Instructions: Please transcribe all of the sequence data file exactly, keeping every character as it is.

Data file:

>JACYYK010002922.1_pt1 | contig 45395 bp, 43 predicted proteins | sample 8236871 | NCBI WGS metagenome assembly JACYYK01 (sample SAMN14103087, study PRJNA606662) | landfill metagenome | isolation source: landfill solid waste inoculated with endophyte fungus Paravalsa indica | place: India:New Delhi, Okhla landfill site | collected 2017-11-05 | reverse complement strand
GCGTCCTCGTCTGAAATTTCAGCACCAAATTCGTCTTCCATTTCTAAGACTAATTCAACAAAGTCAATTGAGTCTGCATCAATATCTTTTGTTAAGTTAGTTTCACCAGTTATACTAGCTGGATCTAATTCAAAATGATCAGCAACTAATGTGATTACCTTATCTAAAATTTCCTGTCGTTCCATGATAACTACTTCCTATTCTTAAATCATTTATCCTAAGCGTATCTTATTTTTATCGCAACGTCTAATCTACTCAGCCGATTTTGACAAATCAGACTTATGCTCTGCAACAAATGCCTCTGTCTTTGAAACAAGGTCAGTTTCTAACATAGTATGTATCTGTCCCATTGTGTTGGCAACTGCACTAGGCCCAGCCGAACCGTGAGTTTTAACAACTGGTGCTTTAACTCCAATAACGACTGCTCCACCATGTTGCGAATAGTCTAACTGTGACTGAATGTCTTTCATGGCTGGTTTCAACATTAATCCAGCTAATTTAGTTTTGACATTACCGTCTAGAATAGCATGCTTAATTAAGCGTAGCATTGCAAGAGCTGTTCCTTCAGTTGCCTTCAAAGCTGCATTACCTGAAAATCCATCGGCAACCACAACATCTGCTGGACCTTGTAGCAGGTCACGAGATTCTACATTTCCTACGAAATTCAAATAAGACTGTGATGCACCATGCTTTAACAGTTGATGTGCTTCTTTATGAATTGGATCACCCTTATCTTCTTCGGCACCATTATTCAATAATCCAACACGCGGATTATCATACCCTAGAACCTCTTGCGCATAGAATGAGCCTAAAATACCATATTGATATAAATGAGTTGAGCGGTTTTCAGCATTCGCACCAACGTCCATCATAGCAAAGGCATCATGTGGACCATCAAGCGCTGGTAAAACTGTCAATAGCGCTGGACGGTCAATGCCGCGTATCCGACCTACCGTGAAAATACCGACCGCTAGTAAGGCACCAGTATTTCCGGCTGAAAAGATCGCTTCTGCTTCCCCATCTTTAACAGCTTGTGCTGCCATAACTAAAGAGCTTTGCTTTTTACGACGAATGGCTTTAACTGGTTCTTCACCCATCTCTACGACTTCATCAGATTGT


>JACYYK010002922.1_pt1 | contig 45395 bp, 43 predicted proteins | sample 8236871 | NCBI WGS metagenome assembly JACYYK01 (sample SAMN14103087, study PRJNA606662) | landfill metagenome | isolation source: landfill solid waste inoculated with endophyte fungus Paravalsa indica | place: India:New Delhi, Okhla landfill site | collected 2017-11-05 | reverse complement strand
GCGTCCTCGTCTGAAATTTCAGCACCAAATTCGTCTTCCATTTCTAAGACTAATTCAACAAAGTCAATTGAGTCTGCATCAATATCTTTTGTTAAGTTAGTTTCACCAGTTATACTAGCTGGATCTAATTCAAAATGATCAGCAACTAATGTGATTACCTTATCTAAAATTTCCTGTCGTTCCATGATAACTACTTCCTATTCTTAAATCATTTATCCTAAGCGTATCTTATTTTTATCGCAACGTCTAATCTACTCAGCCGATTTTGACAAATCAGACTTATGCTCTGCAACAAATGCCTCTGTCTTTGAAACAAGGTCAGTTTCTAACATAGTATGTATCTGTCCCATTGTGTTGGCAACTGCACTAGGCCCAGCCGAACCGTGAGTTTTAACAACTGGTGCTTTAACTCCAATAACGACTGCTCCACCATGTTGCGAATAGTCTAACTGTGACTGAATGTCTTTCATGGCTGGTTTCAACATTAATCCAGCTAATTTAGTTTTGACATTACCGTCTAGAATAGCATGCTTAATTAAGCGTAGCATTGCAAGAGCTGTTCCTTCAGTTGCCTTCAAAGCTGCATTACCTGAAAATCCATCGGCAACCACAACATCTGCTGGACCTTGTAGCAGGTCACGAGATTCTACATTTCCTACGAAATTCAAATAAGACTGTGATGCACCATGCTTTAACAGTTGATGTGCTTCTTTATGAATTGGATCACCCTTATCTTCTTCGGCACCATTATTCAATAATCCAACACGCGGATTATCATACCCTAGAACCTCTTGCGCATAGAATGAGCCTAAAATACCATATTGATATAAATGAGTTGAGCGGTTTTCAGCATTCGCACCAACGTCCATCATAGCAAAGGCATCATGTGGACCATCAAGCGCTGGTAAAACTGTCAATAGCGCTGGACGGTCAATGCCGCGTATCCGACCTACCGTGAAAATACCGACCGCTAGTAAGGCACCAGTATTTCCGGCTGAAAAGATCGCTTCTGCTTCCCCATCTTTAACAGCTTGTGCTGCCATAACTAAAGAGCTTTGCTTTTTACGACGAATGGCTTTAACTGGTTCTTCACCCATCTCTACGACTTCATCAGATTGT